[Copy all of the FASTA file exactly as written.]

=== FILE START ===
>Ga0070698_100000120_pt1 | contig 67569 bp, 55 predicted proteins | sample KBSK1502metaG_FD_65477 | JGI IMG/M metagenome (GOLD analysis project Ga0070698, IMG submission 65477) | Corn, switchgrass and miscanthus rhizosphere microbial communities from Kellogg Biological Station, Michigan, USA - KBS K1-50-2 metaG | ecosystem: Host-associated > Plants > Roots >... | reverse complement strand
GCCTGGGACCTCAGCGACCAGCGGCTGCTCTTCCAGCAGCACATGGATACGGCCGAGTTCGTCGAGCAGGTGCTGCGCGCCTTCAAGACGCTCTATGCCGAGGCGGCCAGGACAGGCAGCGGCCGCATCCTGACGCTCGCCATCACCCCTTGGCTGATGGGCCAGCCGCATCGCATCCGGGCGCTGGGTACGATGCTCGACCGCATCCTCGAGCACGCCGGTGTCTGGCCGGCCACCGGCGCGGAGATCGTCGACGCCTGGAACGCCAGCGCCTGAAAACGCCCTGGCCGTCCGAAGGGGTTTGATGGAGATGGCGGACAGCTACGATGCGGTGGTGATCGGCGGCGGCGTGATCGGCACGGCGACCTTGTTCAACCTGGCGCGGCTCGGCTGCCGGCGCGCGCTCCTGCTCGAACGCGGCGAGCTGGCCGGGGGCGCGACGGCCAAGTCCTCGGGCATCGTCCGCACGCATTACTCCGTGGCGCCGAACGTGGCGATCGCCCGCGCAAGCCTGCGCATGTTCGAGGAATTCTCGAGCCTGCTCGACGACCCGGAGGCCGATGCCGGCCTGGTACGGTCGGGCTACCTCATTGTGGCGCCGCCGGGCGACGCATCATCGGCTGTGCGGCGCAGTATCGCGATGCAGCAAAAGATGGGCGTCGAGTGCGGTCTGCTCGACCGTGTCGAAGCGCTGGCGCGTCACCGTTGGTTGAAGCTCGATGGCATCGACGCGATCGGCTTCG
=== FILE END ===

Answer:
>Ga0070698_100000120_pt1 | contig 67569 bp, 55 predicted proteins | sample KBSK1502metaG_FD_65477 | JGI IMG/M metagenome (GOLD analysis project Ga0070698, IMG submission 65477) | Corn, switchgrass and miscanthus rhizosphere microbial communities from Kellogg Biological Station, Michigan, USA - KBS K1-50-2 metaG | ecosystem: Host-associated > Plants > Roots >... | reverse complement strand
GCCTGGGACCTCAGCGACCAGCGGCTGCTCTTCCAGCAGCACATGGATACGGCCGAGTTCGTCGAGCAGGTGCTGCGCGCCTTCAAGACGCTCTATGCCGAGGCGGCCAGGACAGGCAGCGGCCGCATCCTGACGCTCGCCATCACCCCTTGGCTGATGGGCCAGCCGCATCGCATCCGGGCGCTGGGTACGATGCTCGACCGCATCCTCGAGCACGCCGGTGTCTGGCCGGCCACCGGCGCGGAGATCGTCGACGCCTGGAACGCCAGCGCCTGAAAACGCCCTGGCCGTCCGAAGGGGTTTGATGGAGATGGCGGACAGCTACGATGCGGTGGTGATCGGCGGCGGCGTGATCGGCACGGCGACCTTGTTCAACCTGGCGCGGCTCGGCTGCCGGCGCGCGCTCCTGCTCGAACGCGGCGAGCTGGCCGGGGGCGCGACGGCCAAGTCCTCGGGCATCGTCCGCACGCATTACTCCGTGGCGCCGAACGTGGCGATCGCCCGCGCAAGCCTGCGCATGTTCGAGGAATTCTCGAGCCTGCTCGACGACCCGGAGGCCGATGCCGGCCTGGTACGGTCGGGCTACCTCATTGTGGCGCCGCCGGGCGACGCATCATCGGCTGTGCGGCGCAGTATCGCGATGCAGCAAAAGATGGGCGTCGAGTGCGGTCTGCTCGACCGTGTCGAAGCGCTGGCGCGTCACCGTTGGTTGAAGCTCGATGGCATCGACGCGATCGGCTTCG